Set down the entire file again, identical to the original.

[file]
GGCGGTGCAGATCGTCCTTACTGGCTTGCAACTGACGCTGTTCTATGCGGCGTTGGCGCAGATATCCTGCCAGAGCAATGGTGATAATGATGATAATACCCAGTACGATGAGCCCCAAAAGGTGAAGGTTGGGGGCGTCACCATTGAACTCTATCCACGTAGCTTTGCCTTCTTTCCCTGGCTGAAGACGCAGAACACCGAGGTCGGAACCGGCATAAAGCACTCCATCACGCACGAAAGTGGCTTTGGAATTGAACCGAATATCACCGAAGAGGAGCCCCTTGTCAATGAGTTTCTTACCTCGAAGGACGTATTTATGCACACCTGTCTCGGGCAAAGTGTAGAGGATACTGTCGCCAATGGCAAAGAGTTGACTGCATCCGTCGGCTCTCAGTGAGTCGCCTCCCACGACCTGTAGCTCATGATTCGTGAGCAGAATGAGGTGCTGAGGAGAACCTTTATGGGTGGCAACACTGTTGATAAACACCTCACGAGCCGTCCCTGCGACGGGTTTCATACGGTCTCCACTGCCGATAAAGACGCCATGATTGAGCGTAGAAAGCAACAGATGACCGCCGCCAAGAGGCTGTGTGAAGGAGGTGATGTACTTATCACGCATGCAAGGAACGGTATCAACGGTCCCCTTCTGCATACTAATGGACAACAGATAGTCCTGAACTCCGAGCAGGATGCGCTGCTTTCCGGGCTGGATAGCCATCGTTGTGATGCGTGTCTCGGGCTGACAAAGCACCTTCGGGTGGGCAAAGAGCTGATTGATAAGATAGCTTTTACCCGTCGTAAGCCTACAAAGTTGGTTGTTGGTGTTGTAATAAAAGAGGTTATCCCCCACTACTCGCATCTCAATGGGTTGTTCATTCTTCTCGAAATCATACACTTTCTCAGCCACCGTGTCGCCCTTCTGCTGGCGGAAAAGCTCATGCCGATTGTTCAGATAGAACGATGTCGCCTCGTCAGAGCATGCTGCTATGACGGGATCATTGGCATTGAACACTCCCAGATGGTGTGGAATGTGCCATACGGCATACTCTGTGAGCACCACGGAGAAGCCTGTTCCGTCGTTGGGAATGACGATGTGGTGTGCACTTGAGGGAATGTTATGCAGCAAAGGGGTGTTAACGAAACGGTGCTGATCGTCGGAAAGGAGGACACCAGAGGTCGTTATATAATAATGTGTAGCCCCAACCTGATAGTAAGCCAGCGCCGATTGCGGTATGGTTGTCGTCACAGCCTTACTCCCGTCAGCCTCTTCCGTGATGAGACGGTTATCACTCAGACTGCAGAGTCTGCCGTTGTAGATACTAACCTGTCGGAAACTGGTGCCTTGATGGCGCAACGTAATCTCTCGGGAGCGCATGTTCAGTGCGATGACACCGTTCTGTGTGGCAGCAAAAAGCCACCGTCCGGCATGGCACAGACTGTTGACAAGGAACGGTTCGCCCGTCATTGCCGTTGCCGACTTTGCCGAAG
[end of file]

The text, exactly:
GGCGGTGCAGATCGTCCTTACTGGCTTGCAACTGACGCTGTTCTATGCGGCGTTGGCGCAGATATCCTGCCAGAGCAATGGTGATAATGATGATAATACCCAGTACGATGAGCCCCAAAAGGTGAAGGTTGGGGGCGTCACCATTGAACTCTATCCACGTAGCTTTGCCTTCTTTCCCTGGCTGAAGACGCAGAACACCGAGGTCGGAACCGGCATAAAGCACTCCATCACGCACGAAAGTGGCTTTGGAATTGAACCGAATATCACCGAAGAGGAGCCCCTTGTCAATGAGTTTCTTACCTCGAAGGACGTATTTATGCACACCTGTCTCGGGCAAAGTGTAGAGGATACTGTCGCCAATGGCAAAGAGTTGACTGCATCCGTCGGCTCTCAGTGAGTCGCCTCCCACGACCTGTAGCTCATGATTCGTGAGCAGAATGAGGTGCTGAGGAGAACCTTTATGGGTGGCAACACTGTTGATAAACACCTCACGAGCCGTCCCTGCGACGGGTTTCATACGGTCTCCACTGCCGATAAAGACGCCATGATTGAGCGTAGAAAGCAACAGATGACCGCCGCCAAGAGGCTGTGTGAAGGAGGTGATGTACTTATCACGCATGCAAGGAACGGTATCAACGGTCCCCTTCTGCATACTAATGGACAACAGATAGTCCTGAACTCCGAGCAGGATGCGCTGCTTTCCGGGCTGGATAGCCATCGTTGTGATGCGTGTCTCGGGCTGACAAAGCACCTTCGGGTGGGCAAAGAGCTGATTGATAAGATAGCTTTTACCCGTCGTAAGCCTACAAAGTTGGTTGTTGGTGTTGTAATAAAAGAGGTTATCCCCCACTACTCGCATCTCAATGGGTTGTTCATTCTTCTCGAAATCATACACTTTCTCAGCCACCGTGTCGCCCTTCTGCTGGCGGAAAAGCTCATGCCGATTGTTCAGATAGAACGATGTCGCCTCGTCAGAGCATGCTGCTATGACGGGATCATTGGCATTGAACACTCCCAGATGGTGTGGAATGTGCCATACGGCATACTCTGTGAGCACCACGGAGAAGCCTGTTCCGTCGTTGGGAATGACGATGTGGTGTGCACTTGAGGGAATGTTATGCAGCAAAGGGGTGTTAACGAAACGGTGCTGATCGTCGGAAAGGAGGACACCAGAGGTCGTTATATAATAATGTGTAGCCCCAACCTGATAGTAAGCCAGCGCCGATTGCGGTATGGTTGTCGTCACAGCCTTACTCCCGTCAGCCTCTTCCGTGATGAGACGGTTATCACTCAGACTGCAGAGTCTGCCGTTGTAGATACTAACCTGTCGGAAACTGGTGCCTTGATGGCGCAACGTAATCTCTCGGGAGCGCATGTTCAGTGCGATGACACCGTTCTGTGTGGCAGCAAAAAGCCACCGTCCGGCATGGCACAGACTGTTGACAAGGAACGGTTCGCCCGTCATTGCCGTTGCCGACTTTGCCGAAG